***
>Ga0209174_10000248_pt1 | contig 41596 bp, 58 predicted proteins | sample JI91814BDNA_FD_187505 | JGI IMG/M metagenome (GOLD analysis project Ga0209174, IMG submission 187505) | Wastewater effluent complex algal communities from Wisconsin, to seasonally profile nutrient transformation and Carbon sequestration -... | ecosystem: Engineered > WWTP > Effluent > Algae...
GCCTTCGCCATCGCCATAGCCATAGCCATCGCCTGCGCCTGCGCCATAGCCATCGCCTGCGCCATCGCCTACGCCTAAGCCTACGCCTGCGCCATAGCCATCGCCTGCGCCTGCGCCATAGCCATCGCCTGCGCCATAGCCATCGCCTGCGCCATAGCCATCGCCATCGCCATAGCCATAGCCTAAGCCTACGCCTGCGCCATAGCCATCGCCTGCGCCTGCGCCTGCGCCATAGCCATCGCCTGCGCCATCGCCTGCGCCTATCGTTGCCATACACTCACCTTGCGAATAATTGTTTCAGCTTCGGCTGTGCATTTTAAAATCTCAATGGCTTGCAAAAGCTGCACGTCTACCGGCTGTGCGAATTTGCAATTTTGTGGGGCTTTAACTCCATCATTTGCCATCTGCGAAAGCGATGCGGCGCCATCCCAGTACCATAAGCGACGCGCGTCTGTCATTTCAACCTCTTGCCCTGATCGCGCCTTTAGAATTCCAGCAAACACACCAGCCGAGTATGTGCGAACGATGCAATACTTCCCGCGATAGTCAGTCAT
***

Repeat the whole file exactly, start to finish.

>Ga0209174_10000248_pt1 | contig 41596 bp, 58 predicted proteins | sample JI91814BDNA_FD_187505 | JGI IMG/M metagenome (GOLD analysis project Ga0209174, IMG submission 187505) | Wastewater effluent complex algal communities from Wisconsin, to seasonally profile nutrient transformation and Carbon sequestration -... | ecosystem: Engineered > WWTP > Effluent > Algae...
GCCTTCGCCATCGCCATAGCCATAGCCATCGCCTGCGCCTGCGCCATAGCCATCGCCTGCGCCATCGCCTACGCCTAAGCCTACGCCTGCGCCATAGCCATCGCCTGCGCCTGCGCCATAGCCATCGCCTGCGCCATAGCCATCGCCTGCGCCATAGCCATCGCCATCGCCATAGCCATAGCCTAAGCCTACGCCTGCGCCATAGCCATCGCCTGCGCCTGCGCCTGCGCCATAGCCATCGCCTGCGCCATCGCCTGCGCCTATCGTTGCCATACACTCACCTTGCGAATAATTGTTTCAGCTTCGGCTGTGCATTTTAAAATCTCAATGGCTTGCAAAAGCTGCACGTCTACCGGCTGTGCGAATTTGCAATTTTGTGGGGCTTTAACTCCATCATTTGCCATCTGCGAAAGCGATGCGGCGCCATCCCAGTACCATAAGCGACGCGCGTCTGTCATTTCAACCTCTTGCCCTGATCGCGCCTTTAGAATTCCAGCAAACACACCAGCCGAGTATGTGCGAACGATGCAATACTTCCCGCGATAGTCAGTCAT